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What tool I can use for .Net/C# project to capture run-time dependencies between classes ? I found this question to be very useful but the suggested tools capture a static dependency graph. I simply want to see graph of instantiations of classes.

I'm using VS 2008 (but can install other version if needed).

UPD: My goal is this. I have huge old codebase. It has (for example) 500 classes but because DB-driven workflow has changed over the years only (for example) 100 class are used now. That's why static dependency analysis will be too overwhelming to digest.

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2  
Sounds like NDepend is right up your street... –  Jon Skeet Aug 15 '12 at 18:36
    
@JonSkeet, I thought so too and I installed trial version. But it seems to be only does static analysis of dependencies where I'd like to get see dependencies in run-time. I have pretty old project which I need to analyze. So out of for example 300 classes maybe only 50 are being really used in run-time. –  ruslan Aug 15 '12 at 18:51
    
I voted to reopne this question. I don't understand why it was closed as not constructive. Other question I linked to didn't answer my question. That's why I clearly stated it. –  ruslan Aug 15 '12 at 18:52
    
@exacerbatedexpert, ehm, you're wrong, Sir. Maybe the question itself isn't that perfectly formed, but if you read it carefully, it's so obvious - how to monitor run-time dependencies of a .NET app. Where's a discussion? –  walther Aug 15 '12 at 22:17
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I do not see how a static analyzer will be able to verify your run time dependencies. Static tools are quite limited. Let it run under a memory profiler and check which types were created. That would be the only way to be really sure. –  Alois Kraus Aug 15 '12 at 22:56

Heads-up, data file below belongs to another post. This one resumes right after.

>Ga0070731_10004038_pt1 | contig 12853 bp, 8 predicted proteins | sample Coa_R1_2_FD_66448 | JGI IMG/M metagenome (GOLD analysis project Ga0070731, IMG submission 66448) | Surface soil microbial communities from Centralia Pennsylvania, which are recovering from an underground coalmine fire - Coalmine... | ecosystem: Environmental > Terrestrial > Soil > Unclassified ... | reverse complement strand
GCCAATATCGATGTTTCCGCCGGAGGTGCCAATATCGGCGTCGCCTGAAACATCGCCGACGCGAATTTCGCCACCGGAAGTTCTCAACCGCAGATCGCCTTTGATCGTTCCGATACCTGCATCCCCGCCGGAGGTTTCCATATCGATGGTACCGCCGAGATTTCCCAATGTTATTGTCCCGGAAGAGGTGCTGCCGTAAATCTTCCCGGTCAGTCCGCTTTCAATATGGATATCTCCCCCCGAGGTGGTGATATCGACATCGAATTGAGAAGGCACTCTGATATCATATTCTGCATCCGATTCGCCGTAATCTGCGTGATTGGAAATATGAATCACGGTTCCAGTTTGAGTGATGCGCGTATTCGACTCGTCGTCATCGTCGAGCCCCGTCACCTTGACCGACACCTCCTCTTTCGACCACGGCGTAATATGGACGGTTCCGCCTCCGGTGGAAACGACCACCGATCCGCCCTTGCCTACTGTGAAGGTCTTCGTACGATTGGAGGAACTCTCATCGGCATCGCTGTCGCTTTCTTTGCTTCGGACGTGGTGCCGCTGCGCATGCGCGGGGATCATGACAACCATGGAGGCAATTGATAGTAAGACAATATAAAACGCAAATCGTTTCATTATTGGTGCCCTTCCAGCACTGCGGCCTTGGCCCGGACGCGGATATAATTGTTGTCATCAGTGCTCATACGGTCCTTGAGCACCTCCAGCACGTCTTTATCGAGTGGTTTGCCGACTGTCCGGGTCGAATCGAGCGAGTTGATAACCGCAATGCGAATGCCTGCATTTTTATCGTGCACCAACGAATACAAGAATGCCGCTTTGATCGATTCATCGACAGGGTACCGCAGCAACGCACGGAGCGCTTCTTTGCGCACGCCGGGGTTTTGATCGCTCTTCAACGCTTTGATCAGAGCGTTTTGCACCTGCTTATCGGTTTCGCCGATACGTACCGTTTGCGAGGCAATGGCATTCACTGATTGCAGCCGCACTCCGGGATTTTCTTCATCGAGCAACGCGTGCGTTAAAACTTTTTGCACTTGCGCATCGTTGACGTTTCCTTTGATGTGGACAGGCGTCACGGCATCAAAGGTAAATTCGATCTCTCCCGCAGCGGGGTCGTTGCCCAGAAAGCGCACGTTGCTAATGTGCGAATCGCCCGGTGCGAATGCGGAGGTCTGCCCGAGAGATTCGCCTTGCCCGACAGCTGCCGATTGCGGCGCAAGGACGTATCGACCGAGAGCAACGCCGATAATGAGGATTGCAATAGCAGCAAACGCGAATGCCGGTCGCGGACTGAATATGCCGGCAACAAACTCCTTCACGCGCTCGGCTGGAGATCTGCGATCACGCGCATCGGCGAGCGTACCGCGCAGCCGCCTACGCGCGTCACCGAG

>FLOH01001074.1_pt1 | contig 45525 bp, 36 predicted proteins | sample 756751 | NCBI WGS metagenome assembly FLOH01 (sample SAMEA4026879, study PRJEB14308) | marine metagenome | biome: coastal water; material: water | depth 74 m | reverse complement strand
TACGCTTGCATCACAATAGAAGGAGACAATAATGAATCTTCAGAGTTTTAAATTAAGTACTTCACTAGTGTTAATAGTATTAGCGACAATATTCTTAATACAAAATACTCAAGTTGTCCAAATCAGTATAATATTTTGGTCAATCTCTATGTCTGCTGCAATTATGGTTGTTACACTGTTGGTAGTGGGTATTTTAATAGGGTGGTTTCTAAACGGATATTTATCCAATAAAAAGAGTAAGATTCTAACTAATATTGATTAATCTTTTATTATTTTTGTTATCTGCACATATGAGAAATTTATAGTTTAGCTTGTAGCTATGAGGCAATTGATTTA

4 Answers 4

up vote 2 down vote accepted

CLRProfiler can capture/display CallGraph: http://www.scribd.com/doc/3376247/CLRProfiler.

The file format is documented, so you can add your own analisys.

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ANTS lets you visualize the call graph. Not precisely what you're looking for, but it might help. They have a 14 day trial and if you decide to buy it, it's well worth the money for profiling your .NET apps.

The .NET Memory Profiler lets you view instance graphs as well. A bit less spendy than ANTS and might do what you need to do.

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Not a call graph but a call list but IntelliTrace in VS can tell you the call history. If you filter for calls to constructors you probably can get most of the way there.

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Doxygen is a free tool that can also generate call graphs along with some basic documentation.

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Interesting tool. But I don't see that it would help in this instance. The OP is looking for a tool to make the run-time dependencies as opposed to the static dependencies. Doesn't look like Doxygen will do this. –  Davin Tryon Aug 16 '12 at 15:31
    
According to the Doxygen feature list it can "generate include dependency graphs, collaboration diagrams, call graphs, directory structure graphs, and graphical class hierarchy graphs." Wouldn't a collaboration diagram assist with run-time dependencies? I'm pretty sure I generated something like that a few years back... –  Peter Gluck Aug 17 '12 at 6:51
    
To me it looks like a collaboration diagram will show what classes collaborate together (in terms of what classes the target class is dependent upon). It doesn't look like there is a way to run your code and have doxygen tell you only which execution paths occurred (which is what I think the OP is looking for). But if you know a specific configuration to do that, I'd make an edit to your answer and show how. –  Davin Tryon Aug 17 '12 at 8:38

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